DH helps people apply for Blue Badges via the Age Concern locally. He has yet to have a refusal.
Our DGD has had a blue badge since she was 3 as her mobility is compromised. I don't think that she considers herself "old and Knackered".grin It is useful when you need it.
What I hate are those people who are able--bodied and borrow a blue badge. It makes my blood boil! angry
Good luck kesia and only use the Blue Badge when you feel you need it; no-one needs know when you are feeling well!

W11girl Fri 05-May-17 10:19:59

Kezia, I know how you feel, having had arthritis in my hip and leg for years to the point where I could not walk at times and could not handle a supermarket shopping trolley at all! I failed the blue badge assessment as I could walk with a stick! Not once have I felt old however, just "disabled", which does not make you old"! Cheer up and accept the Blue Badge and get on with your life! Best wishes.

SussexGirl60 Fri 05-May-17 10:20:50

The condition you have, is as you say, chronic, and nothing to do with getting old. And the badges are given for a range of reasons-simply getting older isn't one of them(nor should it be in my view). I'd use the badge when I really needed to. It may feel depressing at first but the benefits will outweigh that after a bit.

David1968 Fri 05-May-17 10:29:39

Cheerytree59, my 93 year old mum has a badge and it's invaluable when we take her anywhere. She is very, very, slow with walking and is crippled by arthritis. She's had a badge for some years (renewed every three). I urge you to seek one for your mum. Kezia, please don't feel old! As you cans see from these posts, it's a badge to help all sorts of people!

westieyaya Fri 05-May-17 10:32:08

I have just succumbed to acquiring a blue badge as I cannot walk far without getting breathless. I also, at 73, consider myself has old and knackered, having got it. Although it will give me access to all those lovely NT houses and estates with car parks a long distance from the house. Because I hadn't fully read the booklet about double yellow line restrictions, I almost get a parking ticket me first time out!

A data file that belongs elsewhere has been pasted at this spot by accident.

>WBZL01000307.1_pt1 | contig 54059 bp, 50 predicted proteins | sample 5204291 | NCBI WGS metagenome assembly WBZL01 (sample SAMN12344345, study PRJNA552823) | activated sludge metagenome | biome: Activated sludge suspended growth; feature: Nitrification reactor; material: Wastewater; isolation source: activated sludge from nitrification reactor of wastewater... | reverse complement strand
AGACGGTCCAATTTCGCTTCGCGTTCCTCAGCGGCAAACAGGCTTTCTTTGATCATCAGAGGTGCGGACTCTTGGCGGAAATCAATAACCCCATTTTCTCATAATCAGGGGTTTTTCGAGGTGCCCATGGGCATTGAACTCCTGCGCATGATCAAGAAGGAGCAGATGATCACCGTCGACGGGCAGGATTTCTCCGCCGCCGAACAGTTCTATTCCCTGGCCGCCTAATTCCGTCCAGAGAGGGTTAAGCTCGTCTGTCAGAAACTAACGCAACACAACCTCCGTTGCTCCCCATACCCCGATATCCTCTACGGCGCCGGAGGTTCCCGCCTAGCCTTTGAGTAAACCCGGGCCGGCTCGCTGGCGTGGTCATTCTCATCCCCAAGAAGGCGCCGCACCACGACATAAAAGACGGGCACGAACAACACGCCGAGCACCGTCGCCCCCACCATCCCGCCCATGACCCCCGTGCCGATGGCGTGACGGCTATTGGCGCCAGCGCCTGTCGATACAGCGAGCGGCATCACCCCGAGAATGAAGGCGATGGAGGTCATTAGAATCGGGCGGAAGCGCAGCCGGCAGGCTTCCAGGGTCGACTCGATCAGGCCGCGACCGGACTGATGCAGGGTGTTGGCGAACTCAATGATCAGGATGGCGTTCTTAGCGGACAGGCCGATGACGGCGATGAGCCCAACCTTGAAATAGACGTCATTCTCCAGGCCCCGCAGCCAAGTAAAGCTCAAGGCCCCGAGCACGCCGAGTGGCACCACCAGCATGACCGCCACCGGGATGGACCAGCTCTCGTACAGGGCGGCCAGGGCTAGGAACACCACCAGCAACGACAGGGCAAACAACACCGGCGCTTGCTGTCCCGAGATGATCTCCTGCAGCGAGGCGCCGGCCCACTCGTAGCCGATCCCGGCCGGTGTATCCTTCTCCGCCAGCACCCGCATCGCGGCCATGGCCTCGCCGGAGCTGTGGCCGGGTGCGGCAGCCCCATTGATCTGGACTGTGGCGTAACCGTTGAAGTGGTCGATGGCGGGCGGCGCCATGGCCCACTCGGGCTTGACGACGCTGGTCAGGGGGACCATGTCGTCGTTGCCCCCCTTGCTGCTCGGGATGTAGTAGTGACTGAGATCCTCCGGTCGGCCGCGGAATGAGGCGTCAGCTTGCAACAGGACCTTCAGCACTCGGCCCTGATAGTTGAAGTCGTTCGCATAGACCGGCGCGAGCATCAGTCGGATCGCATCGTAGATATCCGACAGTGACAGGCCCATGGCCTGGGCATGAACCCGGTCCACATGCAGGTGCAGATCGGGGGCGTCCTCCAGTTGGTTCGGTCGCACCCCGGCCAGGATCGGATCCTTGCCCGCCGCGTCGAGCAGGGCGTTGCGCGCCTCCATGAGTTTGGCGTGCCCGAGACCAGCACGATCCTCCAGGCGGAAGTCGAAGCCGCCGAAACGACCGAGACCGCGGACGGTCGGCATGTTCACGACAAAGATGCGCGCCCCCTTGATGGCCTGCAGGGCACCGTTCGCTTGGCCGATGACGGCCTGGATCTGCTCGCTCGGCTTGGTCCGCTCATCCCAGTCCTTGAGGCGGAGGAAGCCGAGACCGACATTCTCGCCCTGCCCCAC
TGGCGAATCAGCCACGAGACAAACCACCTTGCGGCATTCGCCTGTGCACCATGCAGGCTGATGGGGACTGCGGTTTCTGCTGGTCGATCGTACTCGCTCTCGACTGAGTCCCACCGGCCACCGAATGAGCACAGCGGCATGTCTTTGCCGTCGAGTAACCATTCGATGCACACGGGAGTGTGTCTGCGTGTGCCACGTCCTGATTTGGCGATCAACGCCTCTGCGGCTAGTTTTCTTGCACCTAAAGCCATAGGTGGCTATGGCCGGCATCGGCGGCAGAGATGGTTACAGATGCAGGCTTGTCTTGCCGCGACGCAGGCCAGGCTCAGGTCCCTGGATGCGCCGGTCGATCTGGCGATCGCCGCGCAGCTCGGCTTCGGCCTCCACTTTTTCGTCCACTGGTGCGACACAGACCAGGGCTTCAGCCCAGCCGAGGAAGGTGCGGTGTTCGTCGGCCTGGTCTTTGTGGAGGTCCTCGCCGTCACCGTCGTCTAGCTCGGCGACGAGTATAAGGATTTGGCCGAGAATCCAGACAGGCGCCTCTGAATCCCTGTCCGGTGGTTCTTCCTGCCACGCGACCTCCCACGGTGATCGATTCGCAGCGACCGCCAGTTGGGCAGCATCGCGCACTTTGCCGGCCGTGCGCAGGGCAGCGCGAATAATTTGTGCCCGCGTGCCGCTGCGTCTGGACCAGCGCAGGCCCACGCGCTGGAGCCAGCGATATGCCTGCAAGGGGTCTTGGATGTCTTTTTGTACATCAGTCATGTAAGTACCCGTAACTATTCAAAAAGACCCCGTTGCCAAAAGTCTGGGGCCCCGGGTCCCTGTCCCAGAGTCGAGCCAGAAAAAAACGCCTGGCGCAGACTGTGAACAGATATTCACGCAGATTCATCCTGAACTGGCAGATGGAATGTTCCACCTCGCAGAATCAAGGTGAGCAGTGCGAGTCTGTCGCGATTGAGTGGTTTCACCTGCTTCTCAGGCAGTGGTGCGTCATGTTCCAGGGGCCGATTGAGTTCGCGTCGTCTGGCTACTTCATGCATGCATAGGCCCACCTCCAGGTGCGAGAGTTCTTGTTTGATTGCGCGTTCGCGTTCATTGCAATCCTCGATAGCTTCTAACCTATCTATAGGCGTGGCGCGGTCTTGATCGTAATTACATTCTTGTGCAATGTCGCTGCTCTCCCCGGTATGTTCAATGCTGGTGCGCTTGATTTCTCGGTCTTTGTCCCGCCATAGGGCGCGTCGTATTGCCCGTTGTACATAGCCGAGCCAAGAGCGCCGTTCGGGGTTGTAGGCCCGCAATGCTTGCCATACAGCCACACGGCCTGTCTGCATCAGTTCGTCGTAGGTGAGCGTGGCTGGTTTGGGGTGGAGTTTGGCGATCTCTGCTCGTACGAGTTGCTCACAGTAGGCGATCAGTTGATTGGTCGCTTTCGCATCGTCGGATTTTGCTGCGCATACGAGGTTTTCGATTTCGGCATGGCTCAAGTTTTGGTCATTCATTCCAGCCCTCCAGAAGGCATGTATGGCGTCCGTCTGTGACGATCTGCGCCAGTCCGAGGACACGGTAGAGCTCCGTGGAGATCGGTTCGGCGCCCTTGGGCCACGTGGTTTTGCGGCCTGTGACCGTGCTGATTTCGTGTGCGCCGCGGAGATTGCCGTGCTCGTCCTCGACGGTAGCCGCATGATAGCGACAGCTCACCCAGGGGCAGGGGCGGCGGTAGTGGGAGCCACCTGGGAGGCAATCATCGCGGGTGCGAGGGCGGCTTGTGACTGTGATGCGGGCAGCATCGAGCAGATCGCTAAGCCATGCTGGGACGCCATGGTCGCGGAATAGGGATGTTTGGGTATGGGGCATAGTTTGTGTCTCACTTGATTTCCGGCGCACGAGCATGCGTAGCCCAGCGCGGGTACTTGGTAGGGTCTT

TillyWhiz Fri 05-May-17 10:52:00

It's worth remembering that disability is not necessarily a sign of ageing. In these days of extreme sports, modern medical care for very serious illnesses, and modern warfare, disability affects more young people than perhaps ever before. They too will have applied for blue badges and other aids.

Solitaire Fri 05-May-17 11:07:35

Years ago I used to do assessments for blue badges. I gave one to a teenage girl who walked out of the office quite happily. One of the admin staff complained, said she shouldn't have been awarded one because she could walk fine.
The young girl had lost her leg in a fairground accident and good for her that she looked as though 'she could walk fine' .... fine but not far!

Mercedes55 Fri 05-May-17 11:17:23

My OH has one as he in receipt of the Mobility award of PIPS so it was just a case of applying for one. We both appreciate it as he had a knee replacement last year and is now waiting to get the other one done, so his ability to walk is not very good.

Ten years ago I applied for one on the grounds of having agoraphobia and being unable to walk any distance from a car to a shop or any other place that I was going to. I was amazed when my application was successful and for 3yrs my life was so much easier. I could actually get to places I had never been able to go to for years and I was really upset when after 3yrs they told me that 'psychological' conditions were not covered under the scheme, which is odd as I had obviously been considered eligible before.

I am still agoraphobic, although not as bad as I was years ago, so my OH having his Blue Badge is actually a great help to both of us!

noteinastorm Fri 05-May-17 11:20:16

If it makes a difference to your life, grasp it with both hands and appreciate that it will make so much more of life accessible to you. Then as others have said, get busy enjoying the NT parking benefits etc. My father has let his pride get in the way of using a mobility scooter which he should have done 10 years ago. This has meant that he has missed out on a lot of opportunities as he really cannot walk any distance. For myself, should the need arise I would take the blue card and get the scooter and keep partaking in life as long as I can. No prizes for struggling by and then not wanting to do stuff because its too much of a struggle flowers

lovebeigecardigans1955 Fri 05-May-17 11:59:54

I'm sure that you're not old and knackered. As you're lucky enough to actually get one of these badges I'd say make the most of it - park nearer to the supermarket doors, etc. It'll make life easier and on those bad days you'll really appreciate it.